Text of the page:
Generic name: dimercaprol
Brand name: BAL In Oil
Dosage form: injectable solution (10%)
Drug class: Antidotes
Medically reviewed by A Ras MD.
What is dimercaprol?
Dimercaprol is a prescription medicine that is used to treat arsenic, gold, lead, or mercury poisoning.
Dimercaprol Injection USP is a colorless or almost colorless liquid chelating agent having a disagreeable, mercaptan-like odor. Each 1 mL sterile BAL in Oil (Dimercaprol Injection USP) contains: 100 mg Dimercaprol in 200 mg Benzyl Benzoate and 700 mg Peanut Oil.
Before taking dimercaprol, tell your doctor:
- If you are allergic to dimercaprol; any part of this medicine; or any other drugs, foods, or substances. Tell your doctor about the allergy and what signs you had.
- If you have any of these health problems: Kidney disease or liver disease.
- If you are taking an iron product.
This is not a list of all drugs or health problems that interact with dimercaprol.
Tell your doctor and pharmacist about all of your drugs (prescription or OTC, natural products, vitamins) and health problems. You must check to make sure that it is safe for you to take dimercaprol with all of your drugs and health problems. Do not start, stop, or change the dose of any drug without checking with your doctor.
What are some things I need to know or do while I take dimercaprol?
- Tell all of your health care providers that you take dimercaprol. This includes your doctors, nurses, pharmacists, and dentists.
- If you are allergic to peanuts, talk with the doctor.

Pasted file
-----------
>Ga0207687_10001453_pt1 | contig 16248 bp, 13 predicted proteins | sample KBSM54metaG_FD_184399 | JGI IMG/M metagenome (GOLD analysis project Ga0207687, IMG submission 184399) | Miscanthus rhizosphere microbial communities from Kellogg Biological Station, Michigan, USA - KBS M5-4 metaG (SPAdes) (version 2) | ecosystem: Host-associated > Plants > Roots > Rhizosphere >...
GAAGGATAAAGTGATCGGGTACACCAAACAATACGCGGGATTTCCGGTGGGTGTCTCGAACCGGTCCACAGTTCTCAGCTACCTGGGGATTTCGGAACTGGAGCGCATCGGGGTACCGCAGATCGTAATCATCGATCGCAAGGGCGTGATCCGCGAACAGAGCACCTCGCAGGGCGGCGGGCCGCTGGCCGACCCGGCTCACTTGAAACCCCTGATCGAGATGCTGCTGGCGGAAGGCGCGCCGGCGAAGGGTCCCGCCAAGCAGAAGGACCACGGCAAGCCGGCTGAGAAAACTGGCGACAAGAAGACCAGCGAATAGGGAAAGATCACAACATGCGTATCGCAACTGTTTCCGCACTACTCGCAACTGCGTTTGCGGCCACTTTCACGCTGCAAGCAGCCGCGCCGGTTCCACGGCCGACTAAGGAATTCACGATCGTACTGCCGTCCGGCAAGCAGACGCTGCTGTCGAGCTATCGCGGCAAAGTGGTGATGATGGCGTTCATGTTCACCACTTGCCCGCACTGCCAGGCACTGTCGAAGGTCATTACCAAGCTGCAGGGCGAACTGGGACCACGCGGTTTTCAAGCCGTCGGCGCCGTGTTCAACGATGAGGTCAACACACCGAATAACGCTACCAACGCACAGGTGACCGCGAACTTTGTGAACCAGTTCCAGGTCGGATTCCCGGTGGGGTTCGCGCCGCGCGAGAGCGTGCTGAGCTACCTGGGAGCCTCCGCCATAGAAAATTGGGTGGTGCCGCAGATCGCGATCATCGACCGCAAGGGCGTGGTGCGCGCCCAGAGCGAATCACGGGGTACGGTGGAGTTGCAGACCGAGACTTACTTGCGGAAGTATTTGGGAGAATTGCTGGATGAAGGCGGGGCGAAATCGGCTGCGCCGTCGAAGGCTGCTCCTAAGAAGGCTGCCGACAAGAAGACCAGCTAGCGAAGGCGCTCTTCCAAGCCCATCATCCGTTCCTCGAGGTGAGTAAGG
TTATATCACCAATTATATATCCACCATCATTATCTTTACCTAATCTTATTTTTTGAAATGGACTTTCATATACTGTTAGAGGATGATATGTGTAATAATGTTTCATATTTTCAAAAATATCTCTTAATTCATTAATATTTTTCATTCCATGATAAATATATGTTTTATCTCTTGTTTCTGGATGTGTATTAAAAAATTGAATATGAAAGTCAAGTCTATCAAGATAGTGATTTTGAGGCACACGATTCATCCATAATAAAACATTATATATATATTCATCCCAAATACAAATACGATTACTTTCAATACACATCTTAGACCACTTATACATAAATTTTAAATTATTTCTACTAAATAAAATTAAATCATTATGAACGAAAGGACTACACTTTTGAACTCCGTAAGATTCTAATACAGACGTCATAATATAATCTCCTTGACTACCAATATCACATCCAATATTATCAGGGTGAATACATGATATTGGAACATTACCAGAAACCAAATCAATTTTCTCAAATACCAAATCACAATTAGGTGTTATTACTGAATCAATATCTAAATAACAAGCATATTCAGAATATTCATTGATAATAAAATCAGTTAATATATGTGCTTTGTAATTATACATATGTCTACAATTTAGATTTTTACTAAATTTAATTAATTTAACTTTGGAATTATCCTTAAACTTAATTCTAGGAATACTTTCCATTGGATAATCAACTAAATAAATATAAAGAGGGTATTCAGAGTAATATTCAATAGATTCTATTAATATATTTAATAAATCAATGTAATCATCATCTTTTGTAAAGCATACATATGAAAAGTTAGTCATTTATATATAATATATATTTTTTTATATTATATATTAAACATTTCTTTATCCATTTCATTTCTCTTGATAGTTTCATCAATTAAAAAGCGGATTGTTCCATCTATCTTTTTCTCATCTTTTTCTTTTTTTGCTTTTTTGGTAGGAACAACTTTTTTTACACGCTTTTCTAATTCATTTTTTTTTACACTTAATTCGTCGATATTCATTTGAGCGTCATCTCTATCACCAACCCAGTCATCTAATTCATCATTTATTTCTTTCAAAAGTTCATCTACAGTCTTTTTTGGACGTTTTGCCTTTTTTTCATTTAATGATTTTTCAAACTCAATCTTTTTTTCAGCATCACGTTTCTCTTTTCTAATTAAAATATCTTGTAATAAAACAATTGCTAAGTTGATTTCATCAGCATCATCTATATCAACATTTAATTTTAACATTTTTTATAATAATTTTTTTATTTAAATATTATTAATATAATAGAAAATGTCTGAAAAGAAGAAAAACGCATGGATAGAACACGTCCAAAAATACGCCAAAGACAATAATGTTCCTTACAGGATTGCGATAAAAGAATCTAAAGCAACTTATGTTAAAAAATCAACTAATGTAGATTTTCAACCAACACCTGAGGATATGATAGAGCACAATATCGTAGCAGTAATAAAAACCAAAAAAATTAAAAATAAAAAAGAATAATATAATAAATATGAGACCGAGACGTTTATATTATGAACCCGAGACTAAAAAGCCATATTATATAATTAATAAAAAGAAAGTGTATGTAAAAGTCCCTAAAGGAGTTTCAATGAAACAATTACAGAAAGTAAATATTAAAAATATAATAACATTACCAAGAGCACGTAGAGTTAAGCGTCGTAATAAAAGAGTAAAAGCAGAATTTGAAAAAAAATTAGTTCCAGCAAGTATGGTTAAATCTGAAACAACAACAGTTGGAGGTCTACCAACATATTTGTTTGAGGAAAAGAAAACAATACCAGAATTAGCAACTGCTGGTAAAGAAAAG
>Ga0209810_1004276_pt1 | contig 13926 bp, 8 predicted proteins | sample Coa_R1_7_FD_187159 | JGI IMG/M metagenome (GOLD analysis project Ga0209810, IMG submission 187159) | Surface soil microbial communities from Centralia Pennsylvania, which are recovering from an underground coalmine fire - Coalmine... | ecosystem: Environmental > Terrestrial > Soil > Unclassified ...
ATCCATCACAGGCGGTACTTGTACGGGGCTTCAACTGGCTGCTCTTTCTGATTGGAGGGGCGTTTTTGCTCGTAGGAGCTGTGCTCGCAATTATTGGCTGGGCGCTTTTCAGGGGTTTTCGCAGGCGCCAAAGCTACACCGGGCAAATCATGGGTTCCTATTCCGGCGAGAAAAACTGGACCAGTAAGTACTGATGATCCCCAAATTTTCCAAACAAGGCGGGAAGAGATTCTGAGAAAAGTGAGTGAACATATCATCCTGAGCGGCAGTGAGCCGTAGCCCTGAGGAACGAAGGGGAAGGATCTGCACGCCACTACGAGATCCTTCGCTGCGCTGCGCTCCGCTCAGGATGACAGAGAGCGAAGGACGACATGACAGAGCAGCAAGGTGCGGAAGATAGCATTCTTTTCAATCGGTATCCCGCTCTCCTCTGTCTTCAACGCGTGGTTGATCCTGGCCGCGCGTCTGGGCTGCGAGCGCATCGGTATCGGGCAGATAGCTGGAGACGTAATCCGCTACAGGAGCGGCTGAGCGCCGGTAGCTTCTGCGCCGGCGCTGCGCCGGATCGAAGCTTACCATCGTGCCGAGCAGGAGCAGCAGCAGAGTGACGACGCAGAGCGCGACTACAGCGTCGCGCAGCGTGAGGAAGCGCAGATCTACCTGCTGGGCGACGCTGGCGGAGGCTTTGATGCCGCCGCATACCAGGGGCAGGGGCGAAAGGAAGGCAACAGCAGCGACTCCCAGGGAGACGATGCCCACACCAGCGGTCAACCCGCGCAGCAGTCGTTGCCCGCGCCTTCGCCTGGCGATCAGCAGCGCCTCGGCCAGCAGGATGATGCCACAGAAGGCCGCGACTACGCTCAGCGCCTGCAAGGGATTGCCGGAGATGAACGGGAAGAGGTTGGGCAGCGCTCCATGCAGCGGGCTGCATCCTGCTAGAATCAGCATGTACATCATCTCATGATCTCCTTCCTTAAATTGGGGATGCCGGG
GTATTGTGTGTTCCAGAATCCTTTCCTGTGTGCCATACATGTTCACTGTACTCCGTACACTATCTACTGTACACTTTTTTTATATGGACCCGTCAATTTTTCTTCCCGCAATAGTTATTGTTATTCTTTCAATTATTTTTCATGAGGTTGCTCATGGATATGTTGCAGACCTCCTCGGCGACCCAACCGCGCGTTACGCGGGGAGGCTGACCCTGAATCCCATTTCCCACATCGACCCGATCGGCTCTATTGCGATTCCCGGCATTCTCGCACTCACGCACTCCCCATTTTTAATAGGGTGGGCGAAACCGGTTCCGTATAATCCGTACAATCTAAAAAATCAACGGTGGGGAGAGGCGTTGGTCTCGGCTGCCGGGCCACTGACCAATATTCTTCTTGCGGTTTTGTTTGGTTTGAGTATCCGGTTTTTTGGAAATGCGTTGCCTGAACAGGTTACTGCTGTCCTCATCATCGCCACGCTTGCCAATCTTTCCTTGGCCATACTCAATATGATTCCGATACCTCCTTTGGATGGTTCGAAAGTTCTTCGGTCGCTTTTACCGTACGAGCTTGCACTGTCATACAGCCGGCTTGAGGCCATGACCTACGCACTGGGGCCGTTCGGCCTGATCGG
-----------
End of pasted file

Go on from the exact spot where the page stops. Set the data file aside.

- Fever may happen in children getting dimercaprol. This may last as long as dimercaprol is used. Talk with the doctor.
- Tell your doctor if you are pregnant or plan on getting pregnant. You will need to talk about the benefits and risks of using dimercaprol while you are pregnant.
- Tell your doctor if you are breast-feeding. You will need to talk about any risks to your baby.
How is dimercaprol best taken?
Use dimercaprol as ordered by your doctor. Read all information given to you. Follow all instructions closely.
- It is given as a shot into a muscle.
What do I do if I miss a dose?
- Call your doctor to find out what to do.
What are the side effects of dimercaprol that I need to call my doctor about immediately?
WARNING/CAUTION: Even though it may be rare, some people may have very bad and sometimes deadly side effects when taking a drug. Tell your doctor or get medical help right away if you have any of the following signs or symptoms that may be related to a very bad side effect:
- Signs of an allergic reaction, like rash; hives; itching; red, swollen, blistered, or peeling skin with or without fever; wheezing; tightness in the chest or throat; trouble breathing, swallowing, or talking; unusual hoarseness; or swelling of the mouth, face, lips, tongue, or throat.
- Signs of high blood pressure like very bad headache or dizziness, passing out, or change in eyesight.
- Chest pain or pressure or a fast heartbeat.
- Change in eyesight, eye pain, or very bad eye irritation.
- A burning or tingling feeling that is not normal.
What are some other side effects of dimercaprol?
All drugs may cause side effects. However, many people have no side effects or only have minor side effects. Call your doctor or get medical help if any of these side effects or any other side effects bother you or do not go away:
- Pain where the shot was given.
- Upset stomach or throwing up.
- Sweating a lot.
- Feeling tired or weak.
- Runny nose.
- Watery eyes.
- More saliva.
These are not all of the side effects that may occur. If you have questions about side effects, call your doctor. Call your doctor for medical advice about side effects.
You may report side effects to the FDA at 1-800-332-1088. You may also report side effects at https://www.fda.gov/medwatch.
If overdose is suspected:
If you think there has been an overdose, call your poison control center or get medical care right away. Be ready to tell or show what was taken, how much, and when it happened.
How do I store and/or throw out dimercaprol?
- If you need to store dimercaprol at home, talk with your doctor, nurse, or pharmacist about how to store it.
SRC: NLM .